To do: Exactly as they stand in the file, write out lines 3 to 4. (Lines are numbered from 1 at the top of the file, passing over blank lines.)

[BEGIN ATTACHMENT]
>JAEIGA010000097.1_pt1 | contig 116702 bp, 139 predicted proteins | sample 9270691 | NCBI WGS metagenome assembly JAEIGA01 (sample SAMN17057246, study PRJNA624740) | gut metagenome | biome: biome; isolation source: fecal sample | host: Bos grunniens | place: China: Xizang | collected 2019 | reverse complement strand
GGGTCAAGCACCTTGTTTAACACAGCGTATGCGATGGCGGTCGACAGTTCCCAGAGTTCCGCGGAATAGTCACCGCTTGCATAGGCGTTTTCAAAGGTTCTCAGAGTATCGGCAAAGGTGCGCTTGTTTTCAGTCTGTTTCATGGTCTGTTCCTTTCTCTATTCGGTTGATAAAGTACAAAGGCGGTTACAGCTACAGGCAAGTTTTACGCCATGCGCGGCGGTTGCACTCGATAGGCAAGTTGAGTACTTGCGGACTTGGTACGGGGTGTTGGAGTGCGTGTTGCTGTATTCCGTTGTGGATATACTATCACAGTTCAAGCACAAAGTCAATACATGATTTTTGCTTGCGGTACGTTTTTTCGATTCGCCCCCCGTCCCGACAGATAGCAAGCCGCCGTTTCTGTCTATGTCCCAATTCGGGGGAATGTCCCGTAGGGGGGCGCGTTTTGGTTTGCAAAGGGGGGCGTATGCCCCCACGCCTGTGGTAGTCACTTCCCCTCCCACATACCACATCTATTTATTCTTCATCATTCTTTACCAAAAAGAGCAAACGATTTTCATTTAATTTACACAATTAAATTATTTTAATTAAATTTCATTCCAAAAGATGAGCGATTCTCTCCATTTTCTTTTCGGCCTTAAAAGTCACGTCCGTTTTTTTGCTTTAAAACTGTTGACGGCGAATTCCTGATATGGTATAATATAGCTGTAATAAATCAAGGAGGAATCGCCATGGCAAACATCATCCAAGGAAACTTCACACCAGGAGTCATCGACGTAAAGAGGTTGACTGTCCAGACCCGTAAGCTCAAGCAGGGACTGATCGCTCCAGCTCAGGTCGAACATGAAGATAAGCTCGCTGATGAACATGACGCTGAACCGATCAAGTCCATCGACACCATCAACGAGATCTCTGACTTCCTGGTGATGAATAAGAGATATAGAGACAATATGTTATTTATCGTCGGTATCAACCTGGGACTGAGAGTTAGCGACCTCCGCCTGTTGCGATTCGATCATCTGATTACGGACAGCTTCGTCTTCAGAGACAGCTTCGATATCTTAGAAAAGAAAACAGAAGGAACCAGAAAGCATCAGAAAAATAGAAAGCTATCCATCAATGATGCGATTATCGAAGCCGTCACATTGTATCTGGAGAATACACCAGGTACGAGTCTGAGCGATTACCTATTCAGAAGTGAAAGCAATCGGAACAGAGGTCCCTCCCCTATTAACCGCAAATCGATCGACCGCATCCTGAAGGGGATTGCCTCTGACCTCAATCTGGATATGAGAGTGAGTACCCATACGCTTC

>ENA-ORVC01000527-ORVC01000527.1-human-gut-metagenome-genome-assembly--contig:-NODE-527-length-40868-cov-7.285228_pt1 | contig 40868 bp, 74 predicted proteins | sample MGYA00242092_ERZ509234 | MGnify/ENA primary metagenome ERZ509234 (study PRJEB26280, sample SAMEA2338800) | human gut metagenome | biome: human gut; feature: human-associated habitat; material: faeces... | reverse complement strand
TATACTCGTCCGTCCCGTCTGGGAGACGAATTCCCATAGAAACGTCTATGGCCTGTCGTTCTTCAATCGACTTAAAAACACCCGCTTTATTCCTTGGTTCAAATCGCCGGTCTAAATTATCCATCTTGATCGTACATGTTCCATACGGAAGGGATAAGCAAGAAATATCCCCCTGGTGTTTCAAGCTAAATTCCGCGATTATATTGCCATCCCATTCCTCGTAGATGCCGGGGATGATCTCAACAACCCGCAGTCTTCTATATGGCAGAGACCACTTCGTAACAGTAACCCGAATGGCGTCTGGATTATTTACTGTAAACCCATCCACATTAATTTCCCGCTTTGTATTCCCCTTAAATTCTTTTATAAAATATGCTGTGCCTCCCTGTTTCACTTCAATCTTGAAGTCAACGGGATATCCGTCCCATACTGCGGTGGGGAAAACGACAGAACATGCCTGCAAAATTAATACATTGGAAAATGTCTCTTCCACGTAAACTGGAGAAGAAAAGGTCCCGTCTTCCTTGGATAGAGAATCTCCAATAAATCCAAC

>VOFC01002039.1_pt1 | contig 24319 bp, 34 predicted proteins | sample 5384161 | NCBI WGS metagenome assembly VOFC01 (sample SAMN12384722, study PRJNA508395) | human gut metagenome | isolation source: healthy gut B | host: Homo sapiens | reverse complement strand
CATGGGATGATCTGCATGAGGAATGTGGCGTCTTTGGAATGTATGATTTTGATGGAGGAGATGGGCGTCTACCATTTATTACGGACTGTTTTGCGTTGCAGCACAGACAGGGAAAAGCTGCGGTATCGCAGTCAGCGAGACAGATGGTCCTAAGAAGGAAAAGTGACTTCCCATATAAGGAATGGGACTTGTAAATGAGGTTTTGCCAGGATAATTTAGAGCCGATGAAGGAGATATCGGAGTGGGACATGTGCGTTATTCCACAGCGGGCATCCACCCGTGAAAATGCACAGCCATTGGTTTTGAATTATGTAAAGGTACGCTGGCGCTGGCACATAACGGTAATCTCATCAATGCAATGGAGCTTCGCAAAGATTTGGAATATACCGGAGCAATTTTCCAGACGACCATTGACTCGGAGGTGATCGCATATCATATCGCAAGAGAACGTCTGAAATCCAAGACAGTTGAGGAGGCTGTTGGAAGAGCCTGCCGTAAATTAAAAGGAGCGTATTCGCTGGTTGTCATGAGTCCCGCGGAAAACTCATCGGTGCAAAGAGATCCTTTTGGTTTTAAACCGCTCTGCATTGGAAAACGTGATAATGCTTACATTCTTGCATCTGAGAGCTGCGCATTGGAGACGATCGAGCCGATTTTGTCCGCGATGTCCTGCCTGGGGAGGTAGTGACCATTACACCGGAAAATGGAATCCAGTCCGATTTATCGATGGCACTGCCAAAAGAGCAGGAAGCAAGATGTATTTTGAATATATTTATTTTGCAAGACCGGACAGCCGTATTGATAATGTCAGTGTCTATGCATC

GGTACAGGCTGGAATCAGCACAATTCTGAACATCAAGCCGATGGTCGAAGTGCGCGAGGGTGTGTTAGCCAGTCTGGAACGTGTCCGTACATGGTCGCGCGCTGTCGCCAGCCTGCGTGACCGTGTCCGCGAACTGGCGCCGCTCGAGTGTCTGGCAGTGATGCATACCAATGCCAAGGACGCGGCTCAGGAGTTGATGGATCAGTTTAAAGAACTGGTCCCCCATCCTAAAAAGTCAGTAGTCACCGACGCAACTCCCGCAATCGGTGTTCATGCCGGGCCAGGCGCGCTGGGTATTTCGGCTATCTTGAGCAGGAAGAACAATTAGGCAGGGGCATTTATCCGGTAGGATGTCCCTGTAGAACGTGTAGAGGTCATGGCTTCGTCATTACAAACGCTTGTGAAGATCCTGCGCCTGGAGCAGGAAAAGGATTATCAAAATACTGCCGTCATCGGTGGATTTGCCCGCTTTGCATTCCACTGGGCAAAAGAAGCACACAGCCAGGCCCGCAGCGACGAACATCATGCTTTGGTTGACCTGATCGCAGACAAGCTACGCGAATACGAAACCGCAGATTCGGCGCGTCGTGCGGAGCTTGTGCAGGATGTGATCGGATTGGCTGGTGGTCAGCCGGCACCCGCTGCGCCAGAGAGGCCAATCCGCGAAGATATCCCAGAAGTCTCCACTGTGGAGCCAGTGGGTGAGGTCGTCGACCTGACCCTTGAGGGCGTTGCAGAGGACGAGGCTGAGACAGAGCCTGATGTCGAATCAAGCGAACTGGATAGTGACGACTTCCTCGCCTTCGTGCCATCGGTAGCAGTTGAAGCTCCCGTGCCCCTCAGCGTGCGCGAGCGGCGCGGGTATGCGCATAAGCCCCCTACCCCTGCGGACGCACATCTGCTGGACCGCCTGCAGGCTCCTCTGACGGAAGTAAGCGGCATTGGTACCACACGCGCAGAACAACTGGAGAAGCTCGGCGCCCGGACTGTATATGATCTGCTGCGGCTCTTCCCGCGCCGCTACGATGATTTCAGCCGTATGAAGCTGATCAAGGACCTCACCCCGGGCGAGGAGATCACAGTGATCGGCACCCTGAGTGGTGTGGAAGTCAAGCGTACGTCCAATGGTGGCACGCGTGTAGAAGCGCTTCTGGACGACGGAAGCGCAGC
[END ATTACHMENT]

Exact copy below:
>ENA-ORVC01000527-ORVC01000527.1-human-gut-metagenome-genome-assembly--contig:-NODE-527-length-40868-cov-7.285228_pt1 | contig 40868 bp, 74 predicted proteins | sample MGYA00242092_ERZ509234 | MGnify/ENA primary metagenome ERZ509234 (study PRJEB26280, sample SAMEA2338800) | human gut metagenome | biome: human gut; feature: human-associated habitat; material: faeces... | reverse complement strand
TATACTCGTCCGTCCCGTCTGGGAGACGAATTCCCATAGAAACGTCTATGGCCTGTCGTTCTTCAATCGACTTAAAAACACCCGCTTTATTCCTTGGTTCAAATCGCCGGTCTAAATTATCCATCTTGATCGTACATGTTCCATACGGAAGGGATAAGCAAGAAATATCCCCCTGGTGTTTCAAGCTAAATTCCGCGATTATATTGCCATCCCATTCCTCGTAGATGCCGGGGATGATCTCAACAACCCGCAGTCTTCTATATGGCAGAGACCACTTCGTAACAGTAACCCGAATGGCGTCTGGATTATTTACTGTAAACCCATCCACATTAATTTCCCGCTTTGTATTCCCCTTAAATTCTTTTATAAAATATGCTGTGCCTCCCTGTTTCACTTCAATCTTGAAGTCAACGGGATATCCGTCCCATACTGCGGTGGGGAAAACGACAGAACATGCCTGCAAAATTAATACATTGGAAAATGTCTCTTCCACGTAAACTGGAGAAGAAAAGGTCCCGTCTTCCTTGGATAGAGAATCTCCAATAAATCCAAC